My Life In Books: James and the Giant Peach

I think all children should read Roald Dahl. His children’s books are entertaining, imaginative and just a touch dark. It’s an ideal combination.

I confess I haven’t read them all. The first one I encountered was JAMES AND THE GIANT PEACH and it was read to the class by my teacher in junior school. I think I was about seven years old.

Roald Dahl was fond of making orphans out of his main characters by having their parents meet horrendously violent deaths. Young James is orphaned when his parents are eaten by a rampaging escaped rhino, and he is sent to live with his two ghastly aunts, who turn him into a slave, beat him for no reason and make him sleep on the floor in the attic. Then James meets a strange old man who gives him a sack of crocodile tongues and turns his life around. While carrying the sack home, James trips over a tree root and the crocodile tongues spill into the tree roots. The following day an enormous peach appears on the tree, that keeps on growing until it breaks free and rolls away, squashing the two ghastly aunts flat on the way. James ends up inside the peach with a group of six-foot tall insects, and they all have a fantastic adventure.

I like the way Dahl pulls no punches when it comes to exposing children to the harsh unpleasantries of life – death; violence; and so on. And yet there is a justice to the darkness: everyone who is a nasty person gets their just desserts in the end, and the courageous young protagonist who has endured much tragedy and hardship ends up in a much better place by the end. All James wants is friends, something his aunts denied him by not letting him meet other children. At the end of the novel, James lives out the rest of his life in the hollowed-out peach stone in Central Park, and the world famous status he has earned because of his adventures allows him to have all the friends he wants.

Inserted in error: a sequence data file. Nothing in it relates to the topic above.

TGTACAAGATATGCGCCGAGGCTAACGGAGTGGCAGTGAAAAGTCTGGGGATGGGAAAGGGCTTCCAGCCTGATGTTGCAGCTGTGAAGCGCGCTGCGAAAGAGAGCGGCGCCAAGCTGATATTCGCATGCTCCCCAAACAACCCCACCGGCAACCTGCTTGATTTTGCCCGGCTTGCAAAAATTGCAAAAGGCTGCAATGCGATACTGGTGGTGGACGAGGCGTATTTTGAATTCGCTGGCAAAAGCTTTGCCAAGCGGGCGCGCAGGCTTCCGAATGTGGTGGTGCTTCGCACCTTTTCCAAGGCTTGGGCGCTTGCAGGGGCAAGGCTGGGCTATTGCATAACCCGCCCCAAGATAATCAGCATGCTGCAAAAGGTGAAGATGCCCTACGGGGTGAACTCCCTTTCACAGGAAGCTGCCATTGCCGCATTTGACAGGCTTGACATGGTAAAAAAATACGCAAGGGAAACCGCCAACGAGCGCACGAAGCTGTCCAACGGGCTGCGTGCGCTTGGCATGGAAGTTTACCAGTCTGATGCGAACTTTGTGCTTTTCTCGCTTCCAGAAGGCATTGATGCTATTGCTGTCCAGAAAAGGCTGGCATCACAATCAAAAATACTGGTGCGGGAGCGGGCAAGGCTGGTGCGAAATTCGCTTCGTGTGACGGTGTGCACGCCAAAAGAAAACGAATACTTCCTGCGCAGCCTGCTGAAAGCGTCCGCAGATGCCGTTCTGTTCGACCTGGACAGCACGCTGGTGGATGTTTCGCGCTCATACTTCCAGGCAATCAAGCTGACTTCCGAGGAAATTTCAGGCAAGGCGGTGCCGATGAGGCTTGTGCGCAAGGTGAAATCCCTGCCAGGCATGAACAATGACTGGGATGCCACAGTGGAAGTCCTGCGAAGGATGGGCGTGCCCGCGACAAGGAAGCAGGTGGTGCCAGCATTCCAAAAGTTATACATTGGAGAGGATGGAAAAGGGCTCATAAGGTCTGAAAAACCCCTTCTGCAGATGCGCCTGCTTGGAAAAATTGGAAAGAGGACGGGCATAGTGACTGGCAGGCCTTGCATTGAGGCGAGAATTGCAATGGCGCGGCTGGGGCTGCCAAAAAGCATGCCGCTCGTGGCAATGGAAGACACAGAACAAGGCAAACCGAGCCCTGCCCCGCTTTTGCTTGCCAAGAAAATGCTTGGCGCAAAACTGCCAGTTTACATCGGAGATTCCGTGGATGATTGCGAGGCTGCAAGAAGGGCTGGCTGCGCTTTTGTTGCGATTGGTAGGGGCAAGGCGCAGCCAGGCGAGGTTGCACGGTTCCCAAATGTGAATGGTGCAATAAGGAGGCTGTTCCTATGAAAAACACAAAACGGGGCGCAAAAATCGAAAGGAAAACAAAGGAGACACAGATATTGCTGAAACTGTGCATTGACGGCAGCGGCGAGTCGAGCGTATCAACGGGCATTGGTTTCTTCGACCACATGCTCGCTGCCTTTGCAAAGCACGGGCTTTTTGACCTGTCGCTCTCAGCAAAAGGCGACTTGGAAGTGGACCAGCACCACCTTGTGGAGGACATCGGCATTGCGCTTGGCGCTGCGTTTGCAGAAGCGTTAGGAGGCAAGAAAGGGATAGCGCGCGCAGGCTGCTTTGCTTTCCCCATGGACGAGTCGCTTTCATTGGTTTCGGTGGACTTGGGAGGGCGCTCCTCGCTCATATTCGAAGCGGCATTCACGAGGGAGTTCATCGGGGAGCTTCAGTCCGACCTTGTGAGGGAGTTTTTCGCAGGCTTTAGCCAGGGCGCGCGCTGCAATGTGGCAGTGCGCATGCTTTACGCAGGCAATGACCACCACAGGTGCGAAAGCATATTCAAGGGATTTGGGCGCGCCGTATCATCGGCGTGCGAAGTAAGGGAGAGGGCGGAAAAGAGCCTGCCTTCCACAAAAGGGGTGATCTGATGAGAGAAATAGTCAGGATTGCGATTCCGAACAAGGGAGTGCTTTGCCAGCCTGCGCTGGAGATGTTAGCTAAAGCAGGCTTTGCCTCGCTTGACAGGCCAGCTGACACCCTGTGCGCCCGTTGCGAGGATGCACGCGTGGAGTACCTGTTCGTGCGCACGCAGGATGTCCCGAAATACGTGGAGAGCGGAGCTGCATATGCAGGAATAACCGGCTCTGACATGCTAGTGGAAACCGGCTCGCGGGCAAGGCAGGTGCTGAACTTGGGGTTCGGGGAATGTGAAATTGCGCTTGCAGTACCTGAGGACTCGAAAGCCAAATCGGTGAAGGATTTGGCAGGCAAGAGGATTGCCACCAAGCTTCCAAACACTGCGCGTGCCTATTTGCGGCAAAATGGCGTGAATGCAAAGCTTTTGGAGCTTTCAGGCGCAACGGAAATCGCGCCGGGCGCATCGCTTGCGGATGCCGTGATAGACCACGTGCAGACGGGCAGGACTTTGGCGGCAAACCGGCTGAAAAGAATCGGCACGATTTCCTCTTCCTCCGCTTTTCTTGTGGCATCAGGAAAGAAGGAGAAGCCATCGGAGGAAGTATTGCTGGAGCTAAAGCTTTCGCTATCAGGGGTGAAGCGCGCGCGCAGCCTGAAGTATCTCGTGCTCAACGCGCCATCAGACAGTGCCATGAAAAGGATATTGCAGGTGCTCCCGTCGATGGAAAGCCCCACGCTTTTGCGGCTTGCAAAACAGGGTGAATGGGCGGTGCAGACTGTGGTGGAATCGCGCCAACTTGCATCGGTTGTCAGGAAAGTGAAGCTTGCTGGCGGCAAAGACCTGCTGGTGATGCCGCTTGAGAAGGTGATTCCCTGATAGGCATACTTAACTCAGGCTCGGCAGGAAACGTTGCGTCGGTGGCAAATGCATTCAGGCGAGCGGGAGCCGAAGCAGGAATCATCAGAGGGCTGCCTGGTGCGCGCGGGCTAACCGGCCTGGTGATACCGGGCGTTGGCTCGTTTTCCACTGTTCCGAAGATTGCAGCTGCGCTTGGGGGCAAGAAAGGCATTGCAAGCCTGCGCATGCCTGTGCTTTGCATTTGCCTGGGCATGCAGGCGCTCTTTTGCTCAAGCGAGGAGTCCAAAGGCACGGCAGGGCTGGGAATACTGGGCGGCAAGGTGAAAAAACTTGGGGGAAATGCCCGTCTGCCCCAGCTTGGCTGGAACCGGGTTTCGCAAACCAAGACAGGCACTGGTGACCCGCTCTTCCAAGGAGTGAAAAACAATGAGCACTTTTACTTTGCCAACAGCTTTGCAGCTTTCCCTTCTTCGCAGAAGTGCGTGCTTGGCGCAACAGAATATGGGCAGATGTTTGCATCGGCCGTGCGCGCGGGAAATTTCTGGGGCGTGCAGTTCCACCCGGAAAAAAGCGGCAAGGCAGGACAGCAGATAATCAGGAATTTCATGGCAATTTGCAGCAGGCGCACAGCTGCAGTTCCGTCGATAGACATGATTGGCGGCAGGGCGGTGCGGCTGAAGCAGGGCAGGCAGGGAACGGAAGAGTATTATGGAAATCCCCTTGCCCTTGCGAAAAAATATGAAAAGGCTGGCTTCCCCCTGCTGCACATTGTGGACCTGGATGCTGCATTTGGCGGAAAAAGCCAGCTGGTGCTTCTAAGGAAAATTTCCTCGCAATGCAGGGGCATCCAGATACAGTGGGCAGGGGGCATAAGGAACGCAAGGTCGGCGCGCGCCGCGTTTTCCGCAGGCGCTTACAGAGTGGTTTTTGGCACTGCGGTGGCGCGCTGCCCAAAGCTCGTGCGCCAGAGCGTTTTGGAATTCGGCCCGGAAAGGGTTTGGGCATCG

I wonder if Dahl would get away these days with writing such violent books for children. Apparently JAMES AND THE GIANT PEACH has had its share of critics over the years: according to Wikipedia, it is #56 on the American Library Association’s list of books most frequently threatened with censorship.

Children haven’t changed all that much – they are often more resilient than people think – but society has, and seems to feel the need to shield them from everything nasty and unpleasant in the world. Apparently in the 1996 film version of this book – which I haven’t seen – James’s ghastly aunts are not killed by the peach, but instead chase him all over New York before being taken away by the police. Somehow, this seems an unsatisfactory ending. As a seven-year-old I was rather pleased that the ghastly Aunt Sponge and Aunt Spiker met an unpleasant death. After all the horrid things they did to make James’s life so miserable, I would have felt that merely being arrested was not punishment enough.

I have a memory of a 1970s musical adaptation of JAMES AND THE GIANT PEACH on British TV, featuring Bernard Cribbins – more recently known as Donna Noble’s grandfather in ‘Dr Who’, but in those days he was a well known children’s TV presenter – as the centipede. But an Internet search has produced no reference to it. I’m fairly sure I didn’t imagine it. I remember the two ghastly aunts being squashed flat by the peach, and ended up as cardboard cut-outs. Death was acceptable for kids in those days. Excessive gore was not.

Happily, Roald Dahl’s books are still in print and still being read by kids today. As long as they are, there’s still hope for the next generation.

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